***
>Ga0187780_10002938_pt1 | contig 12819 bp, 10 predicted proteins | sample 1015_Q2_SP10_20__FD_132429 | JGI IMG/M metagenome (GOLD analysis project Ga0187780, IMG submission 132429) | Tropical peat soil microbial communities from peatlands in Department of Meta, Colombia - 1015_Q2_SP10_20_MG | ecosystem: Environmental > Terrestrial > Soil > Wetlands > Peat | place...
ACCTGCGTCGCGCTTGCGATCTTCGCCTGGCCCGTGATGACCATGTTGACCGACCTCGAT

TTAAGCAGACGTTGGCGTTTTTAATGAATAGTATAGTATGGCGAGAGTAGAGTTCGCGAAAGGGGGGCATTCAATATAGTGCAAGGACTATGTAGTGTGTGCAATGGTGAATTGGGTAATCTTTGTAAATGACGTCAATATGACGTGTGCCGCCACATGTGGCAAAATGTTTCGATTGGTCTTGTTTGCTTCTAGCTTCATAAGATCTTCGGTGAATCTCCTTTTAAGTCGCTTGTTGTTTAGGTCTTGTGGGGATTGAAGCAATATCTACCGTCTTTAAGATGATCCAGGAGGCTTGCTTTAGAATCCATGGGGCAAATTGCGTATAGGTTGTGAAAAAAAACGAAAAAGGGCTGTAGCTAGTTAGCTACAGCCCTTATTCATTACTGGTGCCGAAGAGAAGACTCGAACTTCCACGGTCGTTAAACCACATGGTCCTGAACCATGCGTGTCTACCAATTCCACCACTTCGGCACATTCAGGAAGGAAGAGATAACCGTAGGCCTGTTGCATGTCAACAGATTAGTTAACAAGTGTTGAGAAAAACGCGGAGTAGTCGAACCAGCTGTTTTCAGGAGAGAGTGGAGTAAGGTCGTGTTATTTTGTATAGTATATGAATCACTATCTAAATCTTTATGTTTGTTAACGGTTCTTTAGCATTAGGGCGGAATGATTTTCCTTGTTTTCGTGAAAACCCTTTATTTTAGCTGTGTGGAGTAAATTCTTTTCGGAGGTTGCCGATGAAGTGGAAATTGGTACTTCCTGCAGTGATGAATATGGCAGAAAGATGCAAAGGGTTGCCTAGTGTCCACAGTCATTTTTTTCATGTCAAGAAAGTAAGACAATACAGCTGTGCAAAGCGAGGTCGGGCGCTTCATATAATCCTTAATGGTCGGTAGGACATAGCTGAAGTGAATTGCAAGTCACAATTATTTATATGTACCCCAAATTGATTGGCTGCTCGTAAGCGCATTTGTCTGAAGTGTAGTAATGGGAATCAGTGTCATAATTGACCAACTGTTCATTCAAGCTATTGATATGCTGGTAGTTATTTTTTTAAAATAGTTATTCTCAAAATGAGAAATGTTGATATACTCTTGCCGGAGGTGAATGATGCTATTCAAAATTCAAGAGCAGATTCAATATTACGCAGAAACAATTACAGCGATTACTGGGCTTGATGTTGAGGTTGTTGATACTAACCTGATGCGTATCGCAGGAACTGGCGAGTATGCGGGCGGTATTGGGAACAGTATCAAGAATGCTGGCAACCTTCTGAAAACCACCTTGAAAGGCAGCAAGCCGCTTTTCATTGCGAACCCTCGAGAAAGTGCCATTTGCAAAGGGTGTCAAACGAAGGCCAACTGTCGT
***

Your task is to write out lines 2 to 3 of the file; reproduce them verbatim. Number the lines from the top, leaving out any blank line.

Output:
ACCTGCGTCGCGCTTGCGATCTTCGCCTGGCCCGTGATGACCATGTTGACCGACCTCGAT

TTAAGCAGACGTTGGCGTTTTTAATGAATAGTATAGTATGGCGAGAGTAGAGTTCGCGAAAGGGGGGCATTCAATATAGTGCAAGGACTATGTAGTGTGTGCAATGGTGAATTGGGTAATCTTTGTAAATGACGTCAATATGACGTGTGCCGCCACATGTGGCAAAATGTTTCGATTGGTCTTGTTTGCTTCTAGCTTCATAAGATCTTCGGTGAATCTCCTTTTAAGTCGCTTGTTGTTTAGGTCTTGTGGGGATTGAAGCAATATCTACCGTCTTTAAGATGATCCAGGAGGCTTGCTTTAGAATCCATGGGGCAAATTGCGTATAGGTTGTGAAAAAAAACGAAAAAGGGCTGTAGCTAGTTAGCTACAGCCCTTATTCATTACTGGTGCCGAAGAGAAGACTCGAACTTCCACGGTCGTTAAACCACATGGTCCTGAACCATGCGTGTCTACCAATTCCACCACTTCGGCACATTCAGGAAGGAAGAGATAACCGTAGGCCTGTTGCATGTCAACAGATTAGTTAACAAGTGTTGAGAAAAACGCGGAGTAGTCGAACCAGCTGTTTTCAGGAGAGAGTGGAGTAAGGTCGTGTTATTTTGTATAGTATATGAATCACTATCTAAATCTTTATGTTTGTTAACGGTTCTTTAGCATTAGGGCGGAATGATTTTCCTTGTTTTCGTGAAAACCCTTTATTTTAGCTGTGTGGAGTAAATTCTTTTCGGAGGTTGCCGATGAAGTGGAAATTGGTACTTCCTGCAGTGATGAATATGGCAGAAAGATGCAAAGGGTTGCCTAGTGTCCACAGTCATTTTTTTCATGTCAAGAAAGTAAGACAATACAGCTGTGCAAAGCGAGGTCGGGCGCTTCATATAATCCTTAATGGTCGGTAGGACATAGCTGAAGTGAATTGCAAGTCACAATTATTTATATGTACCCCAAATTGATTGGCTGCTCGTAAGCGCATTTGTCTGAAGTGTAGTAATGGGAATCAGTGTCATAATTGACCAACTGTTCATTCAAGCTATTGATATGCTGGTAGTTATTTTTTTAAAATAGTTATTCTCAAAATGAGAAATGTTGATATACTCTTGCCGGAGGTGAATGATGCTATTCAAAATTCAAGAGCAGATTCAATATTACGCAGAAACAATTACAGCGATTACTGGGCTTGATGTTGAGGTTGTTGATACTAACCTGATGCGTATCGCAGGAACTGGCGAGTATGCGGGCGGTATTGGGAACAGTATCAAGAATGCTGGCAACCTTCTGAAAACCACCTTGAAAGGCAGCAAGCCGCTTTTCATTGCGAACCCTCGAGAAAGTGCCATTTGCAAAGGGTGTCAAACGAAGGCCAACTGTCGT